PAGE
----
Lots of Changes to Thornton Creek

NE Seattle has 1 of Seattle’s 4 salmon-bearing streams flowing through it, Thornton Creek.  The stream, who’s headwaters is the Ronald Bog in Shoreline at N 175th Street, flows through a highly modified system that had been increasingly encroached upon by construction of I-5 and Seattle’s northward expansion, as it makes its way to its confluence with Lake Washington at Matthews Beach.  However, its ever-encroached upon fate has been changing for Thornton Creek in the relatively recent.  Many local groups (e.g,. Thornton Creek Alliance), regulatory agencies, and City departments have begun efforts to restore the stream and its hydrograph, improve water quality, and rehabilitate the riparian and in-stream habitat for salmon.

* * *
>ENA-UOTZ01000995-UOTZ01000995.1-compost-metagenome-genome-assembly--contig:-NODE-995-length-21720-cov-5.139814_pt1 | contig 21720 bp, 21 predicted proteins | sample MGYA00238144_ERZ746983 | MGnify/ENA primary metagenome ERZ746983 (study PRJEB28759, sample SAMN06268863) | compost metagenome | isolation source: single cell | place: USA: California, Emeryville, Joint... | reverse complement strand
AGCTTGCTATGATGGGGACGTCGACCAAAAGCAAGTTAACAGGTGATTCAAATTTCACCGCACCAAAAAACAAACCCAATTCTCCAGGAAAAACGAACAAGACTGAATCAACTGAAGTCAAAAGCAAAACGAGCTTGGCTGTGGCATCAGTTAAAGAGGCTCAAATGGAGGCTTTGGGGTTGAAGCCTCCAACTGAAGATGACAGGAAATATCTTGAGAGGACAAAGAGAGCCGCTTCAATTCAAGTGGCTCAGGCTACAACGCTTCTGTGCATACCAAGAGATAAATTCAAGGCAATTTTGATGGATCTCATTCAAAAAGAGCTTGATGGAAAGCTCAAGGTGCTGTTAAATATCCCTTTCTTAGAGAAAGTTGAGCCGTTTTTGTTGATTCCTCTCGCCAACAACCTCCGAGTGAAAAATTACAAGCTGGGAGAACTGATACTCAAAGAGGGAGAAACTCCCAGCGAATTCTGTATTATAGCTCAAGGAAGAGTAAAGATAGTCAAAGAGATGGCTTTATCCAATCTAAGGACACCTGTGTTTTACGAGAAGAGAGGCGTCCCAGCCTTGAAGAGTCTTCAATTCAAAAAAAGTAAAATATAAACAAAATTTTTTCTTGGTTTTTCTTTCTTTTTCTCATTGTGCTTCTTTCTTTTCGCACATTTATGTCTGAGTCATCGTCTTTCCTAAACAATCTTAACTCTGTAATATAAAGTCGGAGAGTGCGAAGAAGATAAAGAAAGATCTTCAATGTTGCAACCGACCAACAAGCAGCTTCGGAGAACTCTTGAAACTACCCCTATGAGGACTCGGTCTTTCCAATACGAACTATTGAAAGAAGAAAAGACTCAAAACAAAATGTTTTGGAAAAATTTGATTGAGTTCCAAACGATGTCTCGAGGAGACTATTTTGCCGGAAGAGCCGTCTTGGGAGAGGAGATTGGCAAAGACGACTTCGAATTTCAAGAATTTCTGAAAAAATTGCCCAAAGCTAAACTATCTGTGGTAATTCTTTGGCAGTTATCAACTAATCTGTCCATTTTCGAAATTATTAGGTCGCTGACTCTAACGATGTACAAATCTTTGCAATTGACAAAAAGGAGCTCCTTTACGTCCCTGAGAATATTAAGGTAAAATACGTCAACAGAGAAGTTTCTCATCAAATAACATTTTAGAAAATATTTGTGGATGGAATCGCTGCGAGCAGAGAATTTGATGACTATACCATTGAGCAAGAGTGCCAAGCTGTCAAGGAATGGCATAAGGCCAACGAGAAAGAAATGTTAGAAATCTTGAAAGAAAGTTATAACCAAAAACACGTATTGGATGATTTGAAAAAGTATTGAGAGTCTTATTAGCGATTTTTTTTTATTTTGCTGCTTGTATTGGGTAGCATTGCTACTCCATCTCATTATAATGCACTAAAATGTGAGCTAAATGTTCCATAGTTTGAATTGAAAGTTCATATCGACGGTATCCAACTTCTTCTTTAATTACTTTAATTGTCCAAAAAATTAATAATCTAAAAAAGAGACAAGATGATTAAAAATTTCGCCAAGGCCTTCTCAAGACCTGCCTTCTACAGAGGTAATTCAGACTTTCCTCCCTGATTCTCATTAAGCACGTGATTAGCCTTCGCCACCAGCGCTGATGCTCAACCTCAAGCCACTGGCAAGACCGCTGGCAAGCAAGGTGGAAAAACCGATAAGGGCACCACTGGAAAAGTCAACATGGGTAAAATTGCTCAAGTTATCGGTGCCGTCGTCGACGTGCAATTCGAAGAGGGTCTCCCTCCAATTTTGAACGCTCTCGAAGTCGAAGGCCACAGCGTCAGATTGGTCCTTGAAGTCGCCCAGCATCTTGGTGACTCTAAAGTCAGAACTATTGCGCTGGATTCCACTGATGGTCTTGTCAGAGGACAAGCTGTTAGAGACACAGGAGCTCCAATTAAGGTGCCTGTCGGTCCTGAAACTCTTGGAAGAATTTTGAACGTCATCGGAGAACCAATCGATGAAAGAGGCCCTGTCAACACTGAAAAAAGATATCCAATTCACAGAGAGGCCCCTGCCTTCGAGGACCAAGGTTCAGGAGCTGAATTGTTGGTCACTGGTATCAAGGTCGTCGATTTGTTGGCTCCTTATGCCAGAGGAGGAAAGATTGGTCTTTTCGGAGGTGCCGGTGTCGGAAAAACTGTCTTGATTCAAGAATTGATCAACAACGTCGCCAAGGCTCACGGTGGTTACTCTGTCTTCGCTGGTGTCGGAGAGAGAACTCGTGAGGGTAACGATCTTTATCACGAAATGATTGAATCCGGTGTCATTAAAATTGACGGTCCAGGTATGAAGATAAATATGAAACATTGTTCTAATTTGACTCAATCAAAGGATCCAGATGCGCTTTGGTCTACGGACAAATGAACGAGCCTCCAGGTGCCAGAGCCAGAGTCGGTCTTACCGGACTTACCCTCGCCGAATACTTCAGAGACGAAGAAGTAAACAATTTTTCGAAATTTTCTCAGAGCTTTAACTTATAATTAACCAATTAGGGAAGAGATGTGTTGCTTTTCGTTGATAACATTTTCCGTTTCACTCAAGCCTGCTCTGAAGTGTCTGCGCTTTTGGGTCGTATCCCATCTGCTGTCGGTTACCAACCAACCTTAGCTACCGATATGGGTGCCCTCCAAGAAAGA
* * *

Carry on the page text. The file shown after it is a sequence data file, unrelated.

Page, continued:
Recently, there has been lots of positive news for those who love Thornton Creek.

While these projects should improve the habitat and natural conditions for the Thornton Creek system, the news isn’t all good.   Small, invasive New Zealand mud snails, which can indeed do significant damage, have recently been found near the mouth of the creek.

There’s lots of work still needed to restore this beautiful urban stream.  Much positive work is ongoing, although you can help in many different ways by being mindful of what you put on your yard or wash down the street’s storm drain.  You can also become active in local stewardship groups like the Thornton Creek Alliance, Friends of Thornton Creek Park #1, or GreenSeattle.

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